Instead, Pakistan chose to keep delaying the PP until first Malik and then Akmal were dismissed, followed by a long period of stagnation when Arafat got stuck at the start of his innings. By the time they eventually took the PP in the 43rd over, that moment had come and gone. Half an hour earlier, the game was ready for that momentum shift but in the end, Afridi holed out in the second PP over and they finished with roughly twenty five runs and two wickets to show for it. We’ll never know what could have been but it’s safe to assume that two for twenty was not part of the perfect blueprint. Not even close!

Watching the innings unfold, I kept shouting at the television, willing Pakistan to break the game wide open while there was still some life in the batting order. It may not have worked but it was worth a try. Afridi is always likely to do something extravagant anyway, even with fielders in the deep so it just made no sense to deny him every chance of inspiring that momentum shift. The longer they waited, the more likely it was that he might be out before he could use the full five overs. In the end that’s exactly what happened.

Even the earlier games had similar moments of indecision. Hopes and Hilfenhaus were allowed to recover in Game 1 when the spinners were taken off with one wicket to get. In Game 3, they delayed the PP so long that they ended up being bowled out halfway through it. Perhaps, even this skill suffers from a lack of practice. One should not forget that Pakistan have played precious little cricket recently.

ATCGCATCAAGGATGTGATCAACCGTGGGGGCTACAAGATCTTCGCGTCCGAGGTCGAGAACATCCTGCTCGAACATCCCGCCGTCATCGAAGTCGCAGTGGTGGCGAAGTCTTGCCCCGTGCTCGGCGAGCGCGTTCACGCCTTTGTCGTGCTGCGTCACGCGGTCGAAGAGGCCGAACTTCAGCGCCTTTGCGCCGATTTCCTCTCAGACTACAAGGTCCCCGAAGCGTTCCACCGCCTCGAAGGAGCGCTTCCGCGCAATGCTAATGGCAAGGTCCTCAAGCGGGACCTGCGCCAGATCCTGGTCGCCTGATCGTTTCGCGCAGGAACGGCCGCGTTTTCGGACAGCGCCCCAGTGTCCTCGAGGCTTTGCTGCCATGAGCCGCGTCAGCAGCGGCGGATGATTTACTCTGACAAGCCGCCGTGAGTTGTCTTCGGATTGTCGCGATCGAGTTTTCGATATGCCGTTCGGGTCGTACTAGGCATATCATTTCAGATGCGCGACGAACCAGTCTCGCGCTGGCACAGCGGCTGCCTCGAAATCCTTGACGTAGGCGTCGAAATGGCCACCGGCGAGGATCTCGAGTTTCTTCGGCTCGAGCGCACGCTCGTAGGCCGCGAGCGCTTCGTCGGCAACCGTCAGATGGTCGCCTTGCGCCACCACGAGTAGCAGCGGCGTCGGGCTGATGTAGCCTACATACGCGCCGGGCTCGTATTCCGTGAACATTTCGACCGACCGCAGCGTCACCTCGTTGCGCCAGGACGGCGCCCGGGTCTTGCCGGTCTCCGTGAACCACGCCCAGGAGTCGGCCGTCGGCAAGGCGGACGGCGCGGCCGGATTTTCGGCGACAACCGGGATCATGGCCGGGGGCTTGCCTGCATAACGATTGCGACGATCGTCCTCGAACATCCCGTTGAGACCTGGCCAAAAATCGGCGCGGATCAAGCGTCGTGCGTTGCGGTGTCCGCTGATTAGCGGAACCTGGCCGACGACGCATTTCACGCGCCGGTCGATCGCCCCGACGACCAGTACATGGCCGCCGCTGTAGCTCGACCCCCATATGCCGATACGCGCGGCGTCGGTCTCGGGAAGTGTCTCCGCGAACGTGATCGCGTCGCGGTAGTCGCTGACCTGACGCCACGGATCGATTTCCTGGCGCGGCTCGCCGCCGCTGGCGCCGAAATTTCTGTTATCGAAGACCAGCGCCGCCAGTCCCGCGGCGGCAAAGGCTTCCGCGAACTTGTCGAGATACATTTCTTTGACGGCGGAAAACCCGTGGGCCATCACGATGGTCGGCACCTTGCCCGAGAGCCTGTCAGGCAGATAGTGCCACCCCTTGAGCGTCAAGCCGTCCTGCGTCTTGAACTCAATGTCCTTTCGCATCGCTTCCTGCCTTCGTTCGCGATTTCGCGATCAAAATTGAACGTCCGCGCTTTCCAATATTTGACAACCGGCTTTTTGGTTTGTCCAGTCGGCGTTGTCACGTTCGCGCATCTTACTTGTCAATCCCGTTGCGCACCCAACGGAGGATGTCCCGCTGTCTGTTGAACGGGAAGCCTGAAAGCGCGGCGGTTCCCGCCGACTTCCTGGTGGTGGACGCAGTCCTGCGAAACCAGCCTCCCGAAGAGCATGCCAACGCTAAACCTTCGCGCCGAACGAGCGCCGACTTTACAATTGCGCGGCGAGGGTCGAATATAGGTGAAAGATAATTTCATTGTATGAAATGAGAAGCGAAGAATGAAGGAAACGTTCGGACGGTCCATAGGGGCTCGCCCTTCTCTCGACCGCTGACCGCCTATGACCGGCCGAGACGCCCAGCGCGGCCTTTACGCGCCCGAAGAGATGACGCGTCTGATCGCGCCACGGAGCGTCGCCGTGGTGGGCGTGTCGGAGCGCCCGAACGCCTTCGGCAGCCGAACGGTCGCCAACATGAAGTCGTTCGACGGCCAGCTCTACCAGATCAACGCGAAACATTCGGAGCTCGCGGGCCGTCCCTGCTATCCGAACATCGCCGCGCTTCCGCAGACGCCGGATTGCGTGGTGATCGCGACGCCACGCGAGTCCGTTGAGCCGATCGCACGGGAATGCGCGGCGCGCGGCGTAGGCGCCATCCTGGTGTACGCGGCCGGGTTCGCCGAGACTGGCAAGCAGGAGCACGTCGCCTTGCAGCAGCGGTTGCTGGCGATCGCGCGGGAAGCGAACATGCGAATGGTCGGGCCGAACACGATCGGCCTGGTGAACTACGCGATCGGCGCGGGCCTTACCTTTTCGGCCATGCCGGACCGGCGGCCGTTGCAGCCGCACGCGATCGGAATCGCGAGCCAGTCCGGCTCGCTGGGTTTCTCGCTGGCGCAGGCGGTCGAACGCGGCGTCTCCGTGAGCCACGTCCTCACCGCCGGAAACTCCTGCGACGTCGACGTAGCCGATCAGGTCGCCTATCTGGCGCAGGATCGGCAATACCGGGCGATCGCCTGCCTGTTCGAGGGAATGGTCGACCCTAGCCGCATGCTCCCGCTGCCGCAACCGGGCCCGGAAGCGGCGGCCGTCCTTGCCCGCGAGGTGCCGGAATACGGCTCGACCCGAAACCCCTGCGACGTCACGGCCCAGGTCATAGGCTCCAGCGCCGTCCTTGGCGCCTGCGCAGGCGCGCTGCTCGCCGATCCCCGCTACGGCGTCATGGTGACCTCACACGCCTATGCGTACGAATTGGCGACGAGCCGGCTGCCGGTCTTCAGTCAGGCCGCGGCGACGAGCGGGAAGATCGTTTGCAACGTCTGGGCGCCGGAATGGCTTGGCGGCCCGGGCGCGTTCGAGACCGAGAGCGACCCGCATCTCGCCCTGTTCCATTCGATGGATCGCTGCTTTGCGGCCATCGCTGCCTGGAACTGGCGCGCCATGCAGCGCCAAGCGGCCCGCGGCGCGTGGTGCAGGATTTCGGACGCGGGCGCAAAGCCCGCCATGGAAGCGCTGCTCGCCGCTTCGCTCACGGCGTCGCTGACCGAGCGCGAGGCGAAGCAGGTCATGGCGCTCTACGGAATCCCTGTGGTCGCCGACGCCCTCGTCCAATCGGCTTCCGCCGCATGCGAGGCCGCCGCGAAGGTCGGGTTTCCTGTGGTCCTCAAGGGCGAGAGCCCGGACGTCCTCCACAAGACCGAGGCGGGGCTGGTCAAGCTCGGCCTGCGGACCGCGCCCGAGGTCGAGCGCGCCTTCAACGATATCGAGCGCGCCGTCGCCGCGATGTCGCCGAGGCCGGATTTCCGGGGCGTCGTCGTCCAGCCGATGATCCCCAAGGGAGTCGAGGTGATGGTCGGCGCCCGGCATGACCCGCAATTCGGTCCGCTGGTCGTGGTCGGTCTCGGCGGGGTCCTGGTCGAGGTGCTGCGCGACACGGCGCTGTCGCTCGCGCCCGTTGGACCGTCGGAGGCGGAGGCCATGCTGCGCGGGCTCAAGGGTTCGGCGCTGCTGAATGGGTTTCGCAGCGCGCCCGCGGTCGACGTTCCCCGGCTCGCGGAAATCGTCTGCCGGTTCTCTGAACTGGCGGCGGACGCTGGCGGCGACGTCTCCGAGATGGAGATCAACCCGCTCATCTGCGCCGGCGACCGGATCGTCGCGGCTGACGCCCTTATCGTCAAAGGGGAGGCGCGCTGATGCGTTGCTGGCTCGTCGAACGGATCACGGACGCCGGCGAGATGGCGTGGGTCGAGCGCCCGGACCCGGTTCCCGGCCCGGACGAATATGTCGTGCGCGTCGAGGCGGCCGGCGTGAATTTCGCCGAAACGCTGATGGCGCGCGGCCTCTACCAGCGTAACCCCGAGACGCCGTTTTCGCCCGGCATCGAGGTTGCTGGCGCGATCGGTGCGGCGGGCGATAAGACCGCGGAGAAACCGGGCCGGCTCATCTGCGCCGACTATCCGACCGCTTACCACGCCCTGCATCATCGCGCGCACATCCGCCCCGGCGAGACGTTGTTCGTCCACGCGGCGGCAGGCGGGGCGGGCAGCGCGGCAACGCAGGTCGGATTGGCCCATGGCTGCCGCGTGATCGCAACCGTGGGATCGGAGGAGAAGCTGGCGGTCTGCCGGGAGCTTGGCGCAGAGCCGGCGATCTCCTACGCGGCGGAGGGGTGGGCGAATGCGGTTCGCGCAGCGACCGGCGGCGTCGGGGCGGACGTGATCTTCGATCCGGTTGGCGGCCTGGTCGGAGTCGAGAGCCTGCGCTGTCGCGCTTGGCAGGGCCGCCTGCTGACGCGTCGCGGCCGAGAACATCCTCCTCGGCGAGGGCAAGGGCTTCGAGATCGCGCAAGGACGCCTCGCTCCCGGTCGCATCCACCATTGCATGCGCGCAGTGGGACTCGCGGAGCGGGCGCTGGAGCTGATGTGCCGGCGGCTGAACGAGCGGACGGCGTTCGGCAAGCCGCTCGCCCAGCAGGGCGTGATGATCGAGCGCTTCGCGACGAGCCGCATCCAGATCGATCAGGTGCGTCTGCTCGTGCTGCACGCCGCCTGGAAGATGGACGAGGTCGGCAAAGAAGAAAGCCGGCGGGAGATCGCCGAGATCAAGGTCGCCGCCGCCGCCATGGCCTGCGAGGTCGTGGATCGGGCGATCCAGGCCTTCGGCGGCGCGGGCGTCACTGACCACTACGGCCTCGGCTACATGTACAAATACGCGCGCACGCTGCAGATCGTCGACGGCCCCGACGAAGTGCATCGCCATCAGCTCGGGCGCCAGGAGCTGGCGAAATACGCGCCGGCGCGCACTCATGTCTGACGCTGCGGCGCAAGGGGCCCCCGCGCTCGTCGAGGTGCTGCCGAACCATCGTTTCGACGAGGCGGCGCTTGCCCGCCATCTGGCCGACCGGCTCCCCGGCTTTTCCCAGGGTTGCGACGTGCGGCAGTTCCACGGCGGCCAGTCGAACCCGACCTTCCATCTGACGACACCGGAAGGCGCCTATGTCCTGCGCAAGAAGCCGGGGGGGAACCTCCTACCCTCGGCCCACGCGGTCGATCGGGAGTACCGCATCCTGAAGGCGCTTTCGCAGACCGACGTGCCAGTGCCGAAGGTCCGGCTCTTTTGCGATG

With someone like Afridi in your team, it’s almost criminal to waste his explosiveness. Some situations demand a momentum shift strategy and this was Pakistan's window of opportunity. What would Imran's cornered tigers have done in the same situation I wonder? They won a World Cup, no less, feeding on smaller scraps of inspiration.

Michael Jeh is an Oxford Blue who played first-class cricket, and a Playing Member of the MCC. He lives in Brisbane

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Posted by Farhan Asif on (May 22, 2009, 3:56 GMT)

Here I must say that whole Pakistani nation is missing Muhammad Yousuf. Senior fellow, solid player and has played many brilliant innings in difficult batting conditions and under immense pressure. He is no doubt a great Pakistani batsman.

Posted by Kaiser Mukhtar on (May 17, 2009, 4:57 GMT)